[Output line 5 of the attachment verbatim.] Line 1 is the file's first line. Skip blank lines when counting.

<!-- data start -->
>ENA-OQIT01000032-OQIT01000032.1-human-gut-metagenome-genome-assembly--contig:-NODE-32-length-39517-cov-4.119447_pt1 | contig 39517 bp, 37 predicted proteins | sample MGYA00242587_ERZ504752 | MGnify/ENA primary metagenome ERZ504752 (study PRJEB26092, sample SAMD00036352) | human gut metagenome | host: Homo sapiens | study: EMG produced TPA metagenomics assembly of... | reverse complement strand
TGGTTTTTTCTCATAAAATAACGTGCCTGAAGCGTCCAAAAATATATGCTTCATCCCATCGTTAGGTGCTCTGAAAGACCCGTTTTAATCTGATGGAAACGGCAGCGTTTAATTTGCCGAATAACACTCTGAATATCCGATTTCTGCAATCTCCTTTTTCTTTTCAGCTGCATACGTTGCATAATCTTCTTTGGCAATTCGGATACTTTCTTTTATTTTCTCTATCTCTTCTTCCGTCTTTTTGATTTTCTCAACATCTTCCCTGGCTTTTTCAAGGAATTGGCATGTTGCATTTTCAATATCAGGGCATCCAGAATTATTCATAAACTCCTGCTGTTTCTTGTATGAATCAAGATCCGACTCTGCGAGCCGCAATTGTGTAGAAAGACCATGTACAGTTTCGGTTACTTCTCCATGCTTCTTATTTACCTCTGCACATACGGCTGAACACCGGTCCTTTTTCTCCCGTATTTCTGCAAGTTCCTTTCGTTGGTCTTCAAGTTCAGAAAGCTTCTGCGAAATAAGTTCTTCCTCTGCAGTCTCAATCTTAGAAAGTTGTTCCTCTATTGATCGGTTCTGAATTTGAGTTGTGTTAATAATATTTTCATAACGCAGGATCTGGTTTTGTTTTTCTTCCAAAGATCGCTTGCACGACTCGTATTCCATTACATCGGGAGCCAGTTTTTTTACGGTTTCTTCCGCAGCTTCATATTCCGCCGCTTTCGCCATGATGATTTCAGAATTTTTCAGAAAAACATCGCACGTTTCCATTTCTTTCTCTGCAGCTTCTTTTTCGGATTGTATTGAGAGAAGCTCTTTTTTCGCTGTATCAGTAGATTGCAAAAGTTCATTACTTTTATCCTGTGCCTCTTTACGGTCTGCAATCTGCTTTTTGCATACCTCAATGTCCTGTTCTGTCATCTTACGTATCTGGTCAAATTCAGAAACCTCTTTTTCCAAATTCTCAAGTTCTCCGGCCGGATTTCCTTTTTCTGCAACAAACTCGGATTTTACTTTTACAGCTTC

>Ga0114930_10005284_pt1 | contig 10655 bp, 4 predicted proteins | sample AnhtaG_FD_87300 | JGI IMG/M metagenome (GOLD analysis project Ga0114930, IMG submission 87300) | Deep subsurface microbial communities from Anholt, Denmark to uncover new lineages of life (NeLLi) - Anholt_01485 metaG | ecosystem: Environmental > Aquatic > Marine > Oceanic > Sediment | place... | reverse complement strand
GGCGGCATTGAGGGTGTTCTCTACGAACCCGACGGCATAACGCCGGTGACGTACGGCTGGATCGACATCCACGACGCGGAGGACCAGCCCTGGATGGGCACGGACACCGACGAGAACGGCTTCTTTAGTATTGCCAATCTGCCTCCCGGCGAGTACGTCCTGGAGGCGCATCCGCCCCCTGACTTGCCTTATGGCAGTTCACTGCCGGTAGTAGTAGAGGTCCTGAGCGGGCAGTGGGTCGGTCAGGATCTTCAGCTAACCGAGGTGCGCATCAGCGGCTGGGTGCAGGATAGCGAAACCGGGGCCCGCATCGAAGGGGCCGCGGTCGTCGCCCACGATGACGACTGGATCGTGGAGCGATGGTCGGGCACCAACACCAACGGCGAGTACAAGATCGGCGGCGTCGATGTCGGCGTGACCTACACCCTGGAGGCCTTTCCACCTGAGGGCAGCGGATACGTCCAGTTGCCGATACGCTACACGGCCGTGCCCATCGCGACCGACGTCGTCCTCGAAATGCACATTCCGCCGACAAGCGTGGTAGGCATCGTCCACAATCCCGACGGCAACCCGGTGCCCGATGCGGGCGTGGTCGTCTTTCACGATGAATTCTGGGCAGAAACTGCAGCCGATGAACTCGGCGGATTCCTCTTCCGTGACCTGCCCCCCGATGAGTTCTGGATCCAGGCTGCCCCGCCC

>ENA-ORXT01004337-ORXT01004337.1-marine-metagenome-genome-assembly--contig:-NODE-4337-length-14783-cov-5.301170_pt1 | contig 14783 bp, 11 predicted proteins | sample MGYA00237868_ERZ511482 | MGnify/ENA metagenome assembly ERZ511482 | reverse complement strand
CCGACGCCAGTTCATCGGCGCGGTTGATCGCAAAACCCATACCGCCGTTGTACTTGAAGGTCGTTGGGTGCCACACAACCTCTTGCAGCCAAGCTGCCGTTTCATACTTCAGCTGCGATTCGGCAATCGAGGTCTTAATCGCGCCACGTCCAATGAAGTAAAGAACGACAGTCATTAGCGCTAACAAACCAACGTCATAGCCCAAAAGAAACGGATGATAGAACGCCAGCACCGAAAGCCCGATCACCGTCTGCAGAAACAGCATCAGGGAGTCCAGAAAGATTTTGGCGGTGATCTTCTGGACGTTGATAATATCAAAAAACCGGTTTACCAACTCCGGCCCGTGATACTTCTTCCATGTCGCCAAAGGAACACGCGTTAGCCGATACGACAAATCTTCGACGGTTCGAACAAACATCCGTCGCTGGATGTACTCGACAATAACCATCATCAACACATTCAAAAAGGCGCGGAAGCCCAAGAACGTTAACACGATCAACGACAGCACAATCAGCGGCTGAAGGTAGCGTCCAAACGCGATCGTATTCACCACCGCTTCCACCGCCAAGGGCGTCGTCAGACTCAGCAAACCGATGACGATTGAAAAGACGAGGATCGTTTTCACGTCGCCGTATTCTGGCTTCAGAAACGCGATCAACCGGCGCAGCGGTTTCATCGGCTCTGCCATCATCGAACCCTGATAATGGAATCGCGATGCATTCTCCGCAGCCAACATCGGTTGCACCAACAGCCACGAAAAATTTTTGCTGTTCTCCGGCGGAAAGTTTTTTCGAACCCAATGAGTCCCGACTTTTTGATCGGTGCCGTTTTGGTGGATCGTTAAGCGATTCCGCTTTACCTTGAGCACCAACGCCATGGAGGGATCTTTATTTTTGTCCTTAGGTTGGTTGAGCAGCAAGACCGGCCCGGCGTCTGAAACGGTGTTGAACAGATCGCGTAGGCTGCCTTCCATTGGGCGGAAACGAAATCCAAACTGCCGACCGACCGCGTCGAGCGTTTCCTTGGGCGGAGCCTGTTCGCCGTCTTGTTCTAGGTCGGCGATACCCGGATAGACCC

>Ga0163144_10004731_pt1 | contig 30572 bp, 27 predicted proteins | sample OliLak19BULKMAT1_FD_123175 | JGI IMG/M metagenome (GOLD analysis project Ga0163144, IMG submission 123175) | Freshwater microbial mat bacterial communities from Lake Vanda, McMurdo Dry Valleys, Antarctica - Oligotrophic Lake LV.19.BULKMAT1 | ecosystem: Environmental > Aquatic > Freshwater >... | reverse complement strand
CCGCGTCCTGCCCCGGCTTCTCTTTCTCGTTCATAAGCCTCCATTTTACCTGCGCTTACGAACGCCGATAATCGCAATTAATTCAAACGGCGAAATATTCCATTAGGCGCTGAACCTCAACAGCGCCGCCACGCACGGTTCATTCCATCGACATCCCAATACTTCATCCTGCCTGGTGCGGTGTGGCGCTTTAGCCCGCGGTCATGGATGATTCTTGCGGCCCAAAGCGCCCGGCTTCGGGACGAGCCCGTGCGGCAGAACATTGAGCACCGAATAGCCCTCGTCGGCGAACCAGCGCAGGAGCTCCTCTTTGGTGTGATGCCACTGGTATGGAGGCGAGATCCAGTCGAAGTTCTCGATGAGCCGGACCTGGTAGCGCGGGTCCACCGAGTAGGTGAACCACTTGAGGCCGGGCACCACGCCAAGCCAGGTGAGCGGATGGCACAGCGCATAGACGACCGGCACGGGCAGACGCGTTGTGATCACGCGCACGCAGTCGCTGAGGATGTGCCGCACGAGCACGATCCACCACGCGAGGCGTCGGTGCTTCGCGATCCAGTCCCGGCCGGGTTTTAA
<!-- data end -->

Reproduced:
>ENA-ORXT01004337-ORXT01004337.1-marine-metagenome-genome-assembly--contig:-NODE-4337-length-14783-cov-5.301170_pt1 | contig 14783 bp, 11 predicted proteins | sample MGYA00237868_ERZ511482 | MGnify/ENA metagenome assembly ERZ511482 | reverse complement strand